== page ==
21 November 2022
Several violent incidents were reported on the first day of a taxi strike in the Western Cape on Monday. Some matric learners were unable to get to school to write their exams and commuters struggled to get to work.
The stay-away, organised by the South African National Taxi Council (SANTACO), is expected to last two days. SANTACO is demanding an end to the impounding of taxis and a continuation of the Western Cape government’s Blue Dot Taxi project, which aims to incentivise good driving with subsidies.
One Golden Arrow bus and at least one MyCiTi bus were set alight in Khayelitsha on Monday morning. There were several reports of buses and vehicles being stoned.
According to the City of Cape Town, some MyCiTi staff members were held hostage and prevented from operating ticket kiosks. MyCiTi bus routes were also suspended due to “intimidation and threats”, the City said.
Khayelitsha resident Nonkosi Majekula said she was at the bus stop when the MyCiTi bus was set alight. “There was a big explosion. I think they used a petrol bomb. I could not tell who exactly burnt the bus as we were all running like headless chickens,” she said.
Another eyewitness, Sisanda Ludidi, said the Golden Arrow bus was set alight by a group of men. “They came in numbers, forcing people out of their cars. A Golden Arrow bus came. They started by throwing stones at it before one threw a petrol bomb. Then they ran away,” she said.
She said the bus had people inside who were ordered to get out before it was torched.
Police spokesperson Captain Frederick van Wyk told GroundUp that police are investigating a case of malicious damage to property. He said that a bus driver had reported that his bus had been shot at and an unknown passenger injured.
Fake reports also made the rounds on social media. Golden Arrow spokesperson Bronwen Dyke-Beyer told GroundUp that only one Golden Arrow bus had been set alight and that buses were operating at full service, with the help of law enforcement and police.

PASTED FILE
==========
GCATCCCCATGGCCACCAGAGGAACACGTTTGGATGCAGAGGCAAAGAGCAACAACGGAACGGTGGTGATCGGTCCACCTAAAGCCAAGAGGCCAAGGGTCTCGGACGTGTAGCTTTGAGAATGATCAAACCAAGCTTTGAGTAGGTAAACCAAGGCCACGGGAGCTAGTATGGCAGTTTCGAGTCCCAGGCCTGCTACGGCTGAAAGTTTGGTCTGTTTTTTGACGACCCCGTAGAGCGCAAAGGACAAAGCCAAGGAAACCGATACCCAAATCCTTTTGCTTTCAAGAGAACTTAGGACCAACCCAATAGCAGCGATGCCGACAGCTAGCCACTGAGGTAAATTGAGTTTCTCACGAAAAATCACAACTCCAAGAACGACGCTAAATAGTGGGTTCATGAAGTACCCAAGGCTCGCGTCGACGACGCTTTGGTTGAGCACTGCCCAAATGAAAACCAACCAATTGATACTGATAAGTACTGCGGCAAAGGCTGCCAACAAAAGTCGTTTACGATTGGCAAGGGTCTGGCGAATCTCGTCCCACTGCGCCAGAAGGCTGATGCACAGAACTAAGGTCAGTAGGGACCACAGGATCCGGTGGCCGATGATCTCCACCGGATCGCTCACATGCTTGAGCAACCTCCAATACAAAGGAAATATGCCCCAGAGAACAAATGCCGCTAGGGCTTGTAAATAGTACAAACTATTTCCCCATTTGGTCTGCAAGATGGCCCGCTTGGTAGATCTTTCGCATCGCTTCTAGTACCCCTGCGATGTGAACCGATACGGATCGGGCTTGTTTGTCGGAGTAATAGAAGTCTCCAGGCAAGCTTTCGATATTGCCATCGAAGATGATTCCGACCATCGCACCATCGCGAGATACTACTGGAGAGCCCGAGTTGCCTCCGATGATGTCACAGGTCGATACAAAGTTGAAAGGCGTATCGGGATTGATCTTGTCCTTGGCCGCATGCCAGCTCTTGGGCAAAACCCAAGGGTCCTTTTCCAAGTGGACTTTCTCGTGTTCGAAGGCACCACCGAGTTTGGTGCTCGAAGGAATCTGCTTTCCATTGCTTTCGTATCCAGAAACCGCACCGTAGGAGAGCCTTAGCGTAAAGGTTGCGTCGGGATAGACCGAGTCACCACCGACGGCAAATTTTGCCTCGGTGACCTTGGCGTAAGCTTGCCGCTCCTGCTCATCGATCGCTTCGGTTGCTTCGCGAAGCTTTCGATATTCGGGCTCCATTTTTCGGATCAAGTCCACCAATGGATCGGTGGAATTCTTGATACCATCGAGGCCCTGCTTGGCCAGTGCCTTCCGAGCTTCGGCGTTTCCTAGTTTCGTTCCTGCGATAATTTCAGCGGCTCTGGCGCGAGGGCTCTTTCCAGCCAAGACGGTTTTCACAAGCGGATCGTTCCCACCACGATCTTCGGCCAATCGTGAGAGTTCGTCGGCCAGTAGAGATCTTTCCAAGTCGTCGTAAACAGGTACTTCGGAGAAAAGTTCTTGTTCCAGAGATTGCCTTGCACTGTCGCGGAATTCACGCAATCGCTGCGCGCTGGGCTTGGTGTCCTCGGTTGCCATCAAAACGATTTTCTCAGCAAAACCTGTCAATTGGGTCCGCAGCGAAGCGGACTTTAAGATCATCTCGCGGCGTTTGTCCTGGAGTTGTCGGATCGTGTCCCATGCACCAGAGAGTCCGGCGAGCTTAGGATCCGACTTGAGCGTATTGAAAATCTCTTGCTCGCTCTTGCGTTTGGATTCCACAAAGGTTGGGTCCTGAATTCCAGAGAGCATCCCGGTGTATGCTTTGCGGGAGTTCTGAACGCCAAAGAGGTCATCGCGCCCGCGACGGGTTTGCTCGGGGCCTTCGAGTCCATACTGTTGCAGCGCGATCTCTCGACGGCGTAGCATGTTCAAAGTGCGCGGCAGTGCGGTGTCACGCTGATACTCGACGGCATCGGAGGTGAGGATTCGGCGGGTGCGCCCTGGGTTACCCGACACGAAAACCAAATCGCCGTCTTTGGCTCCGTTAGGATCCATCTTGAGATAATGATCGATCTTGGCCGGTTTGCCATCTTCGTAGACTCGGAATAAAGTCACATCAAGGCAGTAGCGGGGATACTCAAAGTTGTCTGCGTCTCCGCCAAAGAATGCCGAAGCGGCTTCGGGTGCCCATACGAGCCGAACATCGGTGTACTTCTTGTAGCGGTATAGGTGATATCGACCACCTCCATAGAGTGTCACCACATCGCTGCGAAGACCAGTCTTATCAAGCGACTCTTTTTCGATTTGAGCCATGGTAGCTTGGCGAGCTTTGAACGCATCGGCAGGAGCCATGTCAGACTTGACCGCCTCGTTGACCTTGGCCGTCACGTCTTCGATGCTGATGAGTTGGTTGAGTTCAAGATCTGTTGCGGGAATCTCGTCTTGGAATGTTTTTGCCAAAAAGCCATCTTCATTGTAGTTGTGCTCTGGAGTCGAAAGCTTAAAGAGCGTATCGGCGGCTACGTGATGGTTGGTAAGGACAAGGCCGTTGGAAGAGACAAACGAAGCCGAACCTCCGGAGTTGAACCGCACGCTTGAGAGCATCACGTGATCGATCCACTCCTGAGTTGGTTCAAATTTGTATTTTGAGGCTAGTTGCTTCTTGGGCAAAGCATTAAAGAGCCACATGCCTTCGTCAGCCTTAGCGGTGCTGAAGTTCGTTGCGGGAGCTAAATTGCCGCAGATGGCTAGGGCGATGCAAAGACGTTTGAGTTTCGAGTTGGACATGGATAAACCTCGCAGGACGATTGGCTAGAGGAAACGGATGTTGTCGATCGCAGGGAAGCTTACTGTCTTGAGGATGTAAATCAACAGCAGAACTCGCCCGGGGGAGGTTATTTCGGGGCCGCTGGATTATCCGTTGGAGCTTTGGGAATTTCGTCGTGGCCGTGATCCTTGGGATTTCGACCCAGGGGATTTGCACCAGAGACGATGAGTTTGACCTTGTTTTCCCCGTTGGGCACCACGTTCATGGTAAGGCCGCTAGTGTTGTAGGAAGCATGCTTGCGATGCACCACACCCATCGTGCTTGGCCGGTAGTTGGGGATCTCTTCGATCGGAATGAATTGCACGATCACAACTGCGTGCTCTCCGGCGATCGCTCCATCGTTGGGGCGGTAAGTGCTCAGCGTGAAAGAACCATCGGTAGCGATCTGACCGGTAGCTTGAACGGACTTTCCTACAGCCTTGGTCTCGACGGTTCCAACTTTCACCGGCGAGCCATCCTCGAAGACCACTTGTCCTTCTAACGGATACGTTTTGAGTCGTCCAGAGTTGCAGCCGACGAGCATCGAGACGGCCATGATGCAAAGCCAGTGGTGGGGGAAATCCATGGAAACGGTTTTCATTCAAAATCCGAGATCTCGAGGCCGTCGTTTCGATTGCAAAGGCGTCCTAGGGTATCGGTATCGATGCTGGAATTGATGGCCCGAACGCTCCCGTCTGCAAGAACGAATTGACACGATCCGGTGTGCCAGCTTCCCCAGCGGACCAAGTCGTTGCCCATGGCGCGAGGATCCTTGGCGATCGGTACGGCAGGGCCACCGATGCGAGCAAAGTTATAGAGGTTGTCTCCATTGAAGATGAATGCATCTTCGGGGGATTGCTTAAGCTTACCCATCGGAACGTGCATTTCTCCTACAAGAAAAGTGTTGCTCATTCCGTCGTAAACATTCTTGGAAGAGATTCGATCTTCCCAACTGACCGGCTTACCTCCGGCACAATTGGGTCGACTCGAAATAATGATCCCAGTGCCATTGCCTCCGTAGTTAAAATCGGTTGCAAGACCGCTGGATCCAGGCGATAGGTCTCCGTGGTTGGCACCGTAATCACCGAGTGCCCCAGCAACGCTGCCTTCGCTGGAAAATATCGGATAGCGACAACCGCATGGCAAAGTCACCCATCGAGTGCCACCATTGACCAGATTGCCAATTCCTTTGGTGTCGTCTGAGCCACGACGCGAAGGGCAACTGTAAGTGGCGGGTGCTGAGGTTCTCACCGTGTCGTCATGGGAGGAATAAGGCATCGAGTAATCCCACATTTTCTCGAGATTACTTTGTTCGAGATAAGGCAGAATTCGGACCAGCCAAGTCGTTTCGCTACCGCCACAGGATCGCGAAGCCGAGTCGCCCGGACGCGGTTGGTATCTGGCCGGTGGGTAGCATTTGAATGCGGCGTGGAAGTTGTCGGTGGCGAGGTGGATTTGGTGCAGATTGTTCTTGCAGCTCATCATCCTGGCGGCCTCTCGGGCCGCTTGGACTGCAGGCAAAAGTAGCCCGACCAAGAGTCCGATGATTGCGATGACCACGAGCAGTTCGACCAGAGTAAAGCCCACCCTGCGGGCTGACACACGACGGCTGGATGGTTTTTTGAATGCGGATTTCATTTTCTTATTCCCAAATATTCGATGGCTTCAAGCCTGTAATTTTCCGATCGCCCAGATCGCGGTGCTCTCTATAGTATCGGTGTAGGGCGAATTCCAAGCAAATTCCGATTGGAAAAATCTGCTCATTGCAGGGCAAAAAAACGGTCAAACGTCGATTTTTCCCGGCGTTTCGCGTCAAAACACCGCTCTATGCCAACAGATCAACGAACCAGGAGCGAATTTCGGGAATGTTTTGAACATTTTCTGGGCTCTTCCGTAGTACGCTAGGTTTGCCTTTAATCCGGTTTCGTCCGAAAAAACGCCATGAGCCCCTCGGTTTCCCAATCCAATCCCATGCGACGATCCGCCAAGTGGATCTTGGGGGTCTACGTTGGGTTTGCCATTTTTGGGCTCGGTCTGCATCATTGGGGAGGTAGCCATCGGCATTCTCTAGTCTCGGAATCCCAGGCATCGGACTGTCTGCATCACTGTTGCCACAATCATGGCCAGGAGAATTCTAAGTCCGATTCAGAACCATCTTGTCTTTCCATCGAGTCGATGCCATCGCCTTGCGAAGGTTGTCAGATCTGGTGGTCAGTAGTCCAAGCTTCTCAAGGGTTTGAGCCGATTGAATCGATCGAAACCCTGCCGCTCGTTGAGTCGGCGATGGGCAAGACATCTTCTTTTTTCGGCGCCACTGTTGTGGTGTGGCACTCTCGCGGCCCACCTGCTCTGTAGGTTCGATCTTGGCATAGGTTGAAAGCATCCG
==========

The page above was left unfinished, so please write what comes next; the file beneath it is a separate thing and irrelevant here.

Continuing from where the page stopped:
Commuters struggled to find buses to get to the City this morning. One Khayelitsha resident, who works as a cleaner in Rondebosch, said that she had to walk far to get to a bus because her usual bus stop was not operating. She left home at 5:40am and was only able to get on a bus at 7:20am.
Matric learners writing exams were also affected. To assist them, the Western Cape Education Department announced on Sunday that learners would be allowed to write exams at any exam centre close to them.
“Initial indications suggest that there has not been widespread disruption of matric exams today,” said education MEC David Maynier. He said this was “a testament to the preparations our schools and districts have made”.
Grade 12 learner Sibahle Ndlangisa from Gugulethu, who attends Marian RC High School in Matroosfontein, wrote her Life Sciences exam at the Fezeka High School in Gugulethu.
She told GroundUp that a post on social media informed her she could go to a different exam centre. She usually takes a taxi to school but walked to the exam centre, which took her about 20 minutes.
Another Grade 12 learner from Khayelitsha said it usually takes him 11 minutes to get to school by taxi, but today he had to walk for an hour.
“It was a big inconvenience for me because it is a long walk, I got to school tired. And when walking to and from school I have to go via Site B which is very dangerous. People get robbed and stabbed there.”